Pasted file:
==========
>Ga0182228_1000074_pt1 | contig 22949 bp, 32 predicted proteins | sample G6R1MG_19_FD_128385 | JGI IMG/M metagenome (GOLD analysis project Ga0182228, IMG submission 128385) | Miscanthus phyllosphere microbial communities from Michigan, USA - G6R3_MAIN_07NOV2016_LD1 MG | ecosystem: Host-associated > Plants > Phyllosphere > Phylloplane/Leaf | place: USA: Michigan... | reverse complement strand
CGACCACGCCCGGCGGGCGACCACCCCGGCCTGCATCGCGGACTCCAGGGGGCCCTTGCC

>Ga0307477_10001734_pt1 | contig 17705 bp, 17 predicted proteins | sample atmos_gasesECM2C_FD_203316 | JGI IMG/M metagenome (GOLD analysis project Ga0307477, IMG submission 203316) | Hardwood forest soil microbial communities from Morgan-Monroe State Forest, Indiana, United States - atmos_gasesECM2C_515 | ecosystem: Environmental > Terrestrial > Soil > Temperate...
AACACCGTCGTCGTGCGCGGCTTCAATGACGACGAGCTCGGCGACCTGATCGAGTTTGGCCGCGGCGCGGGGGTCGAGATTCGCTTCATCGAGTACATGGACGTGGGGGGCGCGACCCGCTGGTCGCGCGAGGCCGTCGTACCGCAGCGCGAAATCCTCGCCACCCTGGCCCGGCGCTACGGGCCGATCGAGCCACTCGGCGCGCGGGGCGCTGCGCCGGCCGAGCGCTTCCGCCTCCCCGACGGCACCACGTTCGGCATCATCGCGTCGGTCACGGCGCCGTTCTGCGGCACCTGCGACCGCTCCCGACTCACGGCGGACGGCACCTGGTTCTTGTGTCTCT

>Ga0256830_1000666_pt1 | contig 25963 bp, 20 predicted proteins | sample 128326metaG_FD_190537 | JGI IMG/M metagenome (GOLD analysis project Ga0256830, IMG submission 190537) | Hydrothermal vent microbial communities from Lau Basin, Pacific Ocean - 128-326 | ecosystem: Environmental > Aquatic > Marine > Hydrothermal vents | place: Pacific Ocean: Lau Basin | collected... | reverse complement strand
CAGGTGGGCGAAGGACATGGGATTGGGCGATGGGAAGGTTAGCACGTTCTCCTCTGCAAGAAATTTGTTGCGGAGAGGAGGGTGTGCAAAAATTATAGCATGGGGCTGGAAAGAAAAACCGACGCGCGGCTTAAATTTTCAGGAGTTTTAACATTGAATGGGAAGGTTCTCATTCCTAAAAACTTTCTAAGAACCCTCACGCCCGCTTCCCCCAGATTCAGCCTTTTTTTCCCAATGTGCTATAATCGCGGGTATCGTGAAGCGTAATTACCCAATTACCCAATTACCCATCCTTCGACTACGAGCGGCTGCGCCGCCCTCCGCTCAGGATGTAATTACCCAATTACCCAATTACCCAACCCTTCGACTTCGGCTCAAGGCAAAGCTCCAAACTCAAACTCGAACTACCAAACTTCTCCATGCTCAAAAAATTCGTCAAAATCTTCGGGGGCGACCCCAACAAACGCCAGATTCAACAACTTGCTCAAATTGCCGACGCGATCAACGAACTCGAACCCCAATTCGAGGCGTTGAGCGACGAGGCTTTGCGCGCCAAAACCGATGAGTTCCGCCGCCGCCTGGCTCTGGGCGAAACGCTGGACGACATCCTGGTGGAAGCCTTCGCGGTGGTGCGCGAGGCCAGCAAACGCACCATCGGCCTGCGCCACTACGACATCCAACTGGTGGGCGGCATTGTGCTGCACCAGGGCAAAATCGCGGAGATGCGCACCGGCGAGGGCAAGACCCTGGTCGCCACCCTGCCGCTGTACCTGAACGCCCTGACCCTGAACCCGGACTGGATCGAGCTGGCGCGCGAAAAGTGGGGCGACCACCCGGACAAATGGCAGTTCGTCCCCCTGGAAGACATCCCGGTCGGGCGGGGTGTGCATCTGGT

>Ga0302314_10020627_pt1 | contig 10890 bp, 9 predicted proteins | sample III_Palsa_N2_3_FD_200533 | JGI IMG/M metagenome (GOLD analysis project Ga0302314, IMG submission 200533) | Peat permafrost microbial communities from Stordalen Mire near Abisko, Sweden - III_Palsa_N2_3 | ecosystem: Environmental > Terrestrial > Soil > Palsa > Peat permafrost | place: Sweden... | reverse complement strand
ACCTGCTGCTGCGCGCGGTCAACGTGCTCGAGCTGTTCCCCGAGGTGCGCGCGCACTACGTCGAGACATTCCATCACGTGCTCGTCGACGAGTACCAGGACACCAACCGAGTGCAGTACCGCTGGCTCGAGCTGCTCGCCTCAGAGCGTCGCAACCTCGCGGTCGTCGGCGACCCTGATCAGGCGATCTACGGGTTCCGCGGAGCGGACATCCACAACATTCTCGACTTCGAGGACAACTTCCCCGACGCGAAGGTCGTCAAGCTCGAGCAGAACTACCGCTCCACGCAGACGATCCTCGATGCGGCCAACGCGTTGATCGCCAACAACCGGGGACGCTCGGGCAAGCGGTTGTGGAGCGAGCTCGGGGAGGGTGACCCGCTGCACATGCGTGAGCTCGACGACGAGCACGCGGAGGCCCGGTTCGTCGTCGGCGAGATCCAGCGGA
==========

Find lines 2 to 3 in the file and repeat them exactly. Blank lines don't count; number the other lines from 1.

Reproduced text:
CGACCACGCCCGGCGGGCGACCACCCCGGCCTGCATCGCGGACTCCAGGGGGCCCTTGCC

>Ga0307477_10001734_pt1 | contig 17705 bp, 17 predicted proteins | sample atmos_gasesECM2C_FD_203316 | JGI IMG/M metagenome (GOLD analysis project Ga0307477, IMG submission 203316) | Hardwood forest soil microbial communities from Morgan-Monroe State Forest, Indiana, United States - atmos_gasesECM2C_515 | ecosystem: Environmental > Terrestrial > Soil > Temperate...